Yes, if you look closely, that piece of rubber is not cylindrical, it's wider on one side than it is on the other. If you look closely, you can see the direction it should go, with the smaller diameter end closer to the end of the shaft as shown:

Image

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Re: How to rebuild your rear master cylinder

Post by timwingard » Tue Mar 06, 2012 7:16 pm

Thanks for the clarification on the direction of the rubber piece. I ended up taking it back off the bike this evening, cleaing the old pieces and putting them back in. Ahh, suddenly it works correctly. The rebuild kit pieces are slightly, larger. Large enough to cause severe binding but not so large as to prevent me from putting the Master cyclinder back together. But I had a leak when I reinstalled but it could have been that I didn't tighten the brake line all the way. But since it got dark, I had to quite. I won't know until tomorrow if the leak is real, or Tim made. Have you ever heard of these rebuild kits not being the right size? I will have to investigate where I bought it.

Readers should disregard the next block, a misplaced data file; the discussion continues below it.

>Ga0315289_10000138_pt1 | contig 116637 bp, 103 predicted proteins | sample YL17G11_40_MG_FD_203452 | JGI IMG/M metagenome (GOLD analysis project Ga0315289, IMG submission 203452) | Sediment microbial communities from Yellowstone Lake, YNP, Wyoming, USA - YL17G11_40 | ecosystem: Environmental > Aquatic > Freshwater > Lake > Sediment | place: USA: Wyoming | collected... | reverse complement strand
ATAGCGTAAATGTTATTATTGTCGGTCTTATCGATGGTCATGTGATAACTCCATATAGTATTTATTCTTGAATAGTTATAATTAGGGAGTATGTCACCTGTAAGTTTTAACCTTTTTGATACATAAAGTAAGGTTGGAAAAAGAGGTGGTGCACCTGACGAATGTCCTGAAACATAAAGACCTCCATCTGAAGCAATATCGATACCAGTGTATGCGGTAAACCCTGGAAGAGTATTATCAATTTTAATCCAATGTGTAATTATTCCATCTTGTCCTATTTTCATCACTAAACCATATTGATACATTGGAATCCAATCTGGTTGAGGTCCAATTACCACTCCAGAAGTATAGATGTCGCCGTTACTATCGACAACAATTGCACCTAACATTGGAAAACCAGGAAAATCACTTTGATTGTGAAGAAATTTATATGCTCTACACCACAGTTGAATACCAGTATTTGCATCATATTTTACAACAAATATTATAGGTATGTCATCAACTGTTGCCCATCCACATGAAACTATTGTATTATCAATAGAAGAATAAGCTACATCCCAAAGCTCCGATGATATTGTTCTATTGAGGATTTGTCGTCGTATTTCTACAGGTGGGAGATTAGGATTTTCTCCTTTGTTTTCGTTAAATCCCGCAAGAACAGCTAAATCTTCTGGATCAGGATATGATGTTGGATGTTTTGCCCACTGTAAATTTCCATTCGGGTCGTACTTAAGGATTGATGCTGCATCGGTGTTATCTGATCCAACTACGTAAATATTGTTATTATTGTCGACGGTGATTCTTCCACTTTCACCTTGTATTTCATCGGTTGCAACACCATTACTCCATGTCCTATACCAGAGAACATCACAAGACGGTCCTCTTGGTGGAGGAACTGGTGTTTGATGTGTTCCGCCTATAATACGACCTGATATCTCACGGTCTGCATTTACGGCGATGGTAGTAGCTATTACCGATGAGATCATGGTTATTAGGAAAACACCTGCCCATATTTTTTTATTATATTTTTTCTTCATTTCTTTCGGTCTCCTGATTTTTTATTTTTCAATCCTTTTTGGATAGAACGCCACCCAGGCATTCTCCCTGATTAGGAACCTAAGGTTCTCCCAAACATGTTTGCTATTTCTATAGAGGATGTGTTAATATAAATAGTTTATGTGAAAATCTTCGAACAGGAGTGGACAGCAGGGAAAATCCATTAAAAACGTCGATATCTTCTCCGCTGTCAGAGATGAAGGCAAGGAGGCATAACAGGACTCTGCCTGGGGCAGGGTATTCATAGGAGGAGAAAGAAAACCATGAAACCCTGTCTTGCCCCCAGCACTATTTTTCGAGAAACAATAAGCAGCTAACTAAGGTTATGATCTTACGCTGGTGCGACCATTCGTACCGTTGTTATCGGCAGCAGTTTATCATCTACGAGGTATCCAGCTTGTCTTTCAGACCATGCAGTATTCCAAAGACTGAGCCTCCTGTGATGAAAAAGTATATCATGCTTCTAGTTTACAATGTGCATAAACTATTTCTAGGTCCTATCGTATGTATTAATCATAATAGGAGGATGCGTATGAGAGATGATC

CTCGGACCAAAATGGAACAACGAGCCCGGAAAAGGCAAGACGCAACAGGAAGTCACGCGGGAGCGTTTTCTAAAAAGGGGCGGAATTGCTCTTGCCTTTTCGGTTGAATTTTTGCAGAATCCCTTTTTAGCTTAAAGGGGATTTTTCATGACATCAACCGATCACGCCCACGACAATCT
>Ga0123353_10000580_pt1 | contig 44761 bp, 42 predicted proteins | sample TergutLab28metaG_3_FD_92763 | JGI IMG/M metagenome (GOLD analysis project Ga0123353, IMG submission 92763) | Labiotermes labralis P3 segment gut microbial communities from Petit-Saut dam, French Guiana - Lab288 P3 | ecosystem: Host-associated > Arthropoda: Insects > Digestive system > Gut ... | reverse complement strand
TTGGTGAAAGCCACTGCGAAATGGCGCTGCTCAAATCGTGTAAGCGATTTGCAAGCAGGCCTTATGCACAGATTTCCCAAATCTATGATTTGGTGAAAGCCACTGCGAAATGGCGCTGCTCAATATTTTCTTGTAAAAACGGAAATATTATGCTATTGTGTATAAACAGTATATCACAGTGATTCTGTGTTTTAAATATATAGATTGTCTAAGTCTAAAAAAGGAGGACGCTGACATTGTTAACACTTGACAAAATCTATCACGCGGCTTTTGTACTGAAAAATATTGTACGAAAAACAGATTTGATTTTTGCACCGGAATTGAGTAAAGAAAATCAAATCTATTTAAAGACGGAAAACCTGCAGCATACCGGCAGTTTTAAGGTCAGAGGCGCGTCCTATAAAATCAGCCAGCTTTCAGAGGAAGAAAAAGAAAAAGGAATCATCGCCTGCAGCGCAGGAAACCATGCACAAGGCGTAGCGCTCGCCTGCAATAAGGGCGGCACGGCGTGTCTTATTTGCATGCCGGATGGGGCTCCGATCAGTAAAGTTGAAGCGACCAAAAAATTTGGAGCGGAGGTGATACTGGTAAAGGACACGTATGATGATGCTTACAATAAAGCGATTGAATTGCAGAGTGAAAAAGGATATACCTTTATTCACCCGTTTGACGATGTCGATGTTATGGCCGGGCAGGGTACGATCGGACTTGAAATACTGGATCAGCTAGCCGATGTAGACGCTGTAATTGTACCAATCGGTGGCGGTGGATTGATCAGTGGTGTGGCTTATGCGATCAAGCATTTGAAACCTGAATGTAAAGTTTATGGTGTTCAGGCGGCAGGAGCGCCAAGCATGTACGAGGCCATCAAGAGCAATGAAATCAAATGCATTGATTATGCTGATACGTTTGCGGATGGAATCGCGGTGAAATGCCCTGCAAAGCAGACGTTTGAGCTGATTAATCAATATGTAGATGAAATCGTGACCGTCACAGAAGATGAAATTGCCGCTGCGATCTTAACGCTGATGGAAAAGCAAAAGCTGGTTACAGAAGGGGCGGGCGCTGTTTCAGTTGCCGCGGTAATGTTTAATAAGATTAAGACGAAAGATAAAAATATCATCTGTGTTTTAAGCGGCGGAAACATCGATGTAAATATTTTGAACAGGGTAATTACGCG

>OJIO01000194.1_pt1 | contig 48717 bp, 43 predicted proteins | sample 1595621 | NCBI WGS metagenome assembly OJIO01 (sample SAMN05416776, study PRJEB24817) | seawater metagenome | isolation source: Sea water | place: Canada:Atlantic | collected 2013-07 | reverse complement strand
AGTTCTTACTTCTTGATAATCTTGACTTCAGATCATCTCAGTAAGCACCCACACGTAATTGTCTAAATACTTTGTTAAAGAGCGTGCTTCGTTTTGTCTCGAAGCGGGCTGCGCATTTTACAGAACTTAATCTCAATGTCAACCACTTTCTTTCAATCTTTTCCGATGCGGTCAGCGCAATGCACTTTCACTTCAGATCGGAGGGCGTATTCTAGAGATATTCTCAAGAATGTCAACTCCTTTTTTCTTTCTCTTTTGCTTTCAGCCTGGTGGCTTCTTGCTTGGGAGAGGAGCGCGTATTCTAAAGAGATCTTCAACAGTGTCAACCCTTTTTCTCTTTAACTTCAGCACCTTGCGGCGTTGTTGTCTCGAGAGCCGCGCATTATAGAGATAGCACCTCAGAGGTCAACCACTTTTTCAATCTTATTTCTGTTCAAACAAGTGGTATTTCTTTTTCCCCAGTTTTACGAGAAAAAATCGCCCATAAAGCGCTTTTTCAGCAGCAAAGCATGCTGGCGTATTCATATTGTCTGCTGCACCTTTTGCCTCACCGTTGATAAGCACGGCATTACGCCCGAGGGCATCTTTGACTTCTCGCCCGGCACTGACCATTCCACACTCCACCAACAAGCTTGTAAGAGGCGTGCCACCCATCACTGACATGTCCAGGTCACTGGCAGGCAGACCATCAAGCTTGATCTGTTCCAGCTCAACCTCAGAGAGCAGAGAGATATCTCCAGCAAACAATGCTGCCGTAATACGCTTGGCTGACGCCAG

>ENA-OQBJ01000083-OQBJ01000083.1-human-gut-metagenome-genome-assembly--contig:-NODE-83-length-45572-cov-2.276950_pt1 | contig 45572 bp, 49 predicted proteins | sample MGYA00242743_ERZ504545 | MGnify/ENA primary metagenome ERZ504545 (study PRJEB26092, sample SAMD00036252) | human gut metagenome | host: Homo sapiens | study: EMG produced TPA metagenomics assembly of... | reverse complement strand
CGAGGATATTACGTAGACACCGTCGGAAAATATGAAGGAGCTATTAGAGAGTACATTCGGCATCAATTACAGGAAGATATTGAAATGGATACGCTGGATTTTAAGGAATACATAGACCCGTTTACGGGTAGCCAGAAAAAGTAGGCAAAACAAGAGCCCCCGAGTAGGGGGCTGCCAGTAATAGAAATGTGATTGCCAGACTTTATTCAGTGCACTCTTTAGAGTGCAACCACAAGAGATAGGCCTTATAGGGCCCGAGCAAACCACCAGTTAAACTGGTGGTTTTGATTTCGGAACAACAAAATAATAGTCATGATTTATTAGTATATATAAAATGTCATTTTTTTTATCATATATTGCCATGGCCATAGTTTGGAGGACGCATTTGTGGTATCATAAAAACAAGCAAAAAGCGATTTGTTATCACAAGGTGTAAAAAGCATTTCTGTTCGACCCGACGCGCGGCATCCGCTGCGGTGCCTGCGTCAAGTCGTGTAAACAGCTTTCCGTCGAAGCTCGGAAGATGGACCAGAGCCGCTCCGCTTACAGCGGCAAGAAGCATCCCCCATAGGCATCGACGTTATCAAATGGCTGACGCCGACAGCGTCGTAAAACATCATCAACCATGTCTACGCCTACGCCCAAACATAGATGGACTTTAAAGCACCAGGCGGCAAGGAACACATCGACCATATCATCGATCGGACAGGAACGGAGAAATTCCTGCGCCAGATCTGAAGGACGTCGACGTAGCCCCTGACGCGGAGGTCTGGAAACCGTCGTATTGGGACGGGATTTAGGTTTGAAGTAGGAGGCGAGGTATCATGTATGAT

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ZERGDOGG
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Re: How to rebuild your rear master cylinder

Post by ZERGDOGG » Tue Mar 13, 2012 11:12 am

just bought the rebuild kit as my rear wheel is locked up on my 84 GL1200 standard...but my kit has an extra rubber boot any idea what that is for?
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Re: How to rebuild your rear master cylinder

Post by WingAdmin » Wed Mar 14, 2012 10:53 am

Not sure what extra rubber boot you're talking about - the cap, perhaps?

Here:

Brake kit parts description
Brake kit parts description


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ZERGDOGG
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Re: How to rebuild your rear master cylinder

Post by ZERGDOGG » Wed Mar 14, 2012 1:12 pm

yes I mean the "goes on top when all its all assembled. Piston pokes out through the hole" part I don't see that part in your assembly procedure it doesn't look big enough to replace the MC boot you show in the pictures though I haven't measured it yet...

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ZERGDOGG
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Re: How to rebuild your rear master cylinder

Post by ZERGDOGG » Wed Mar 14, 2012 5:22 pm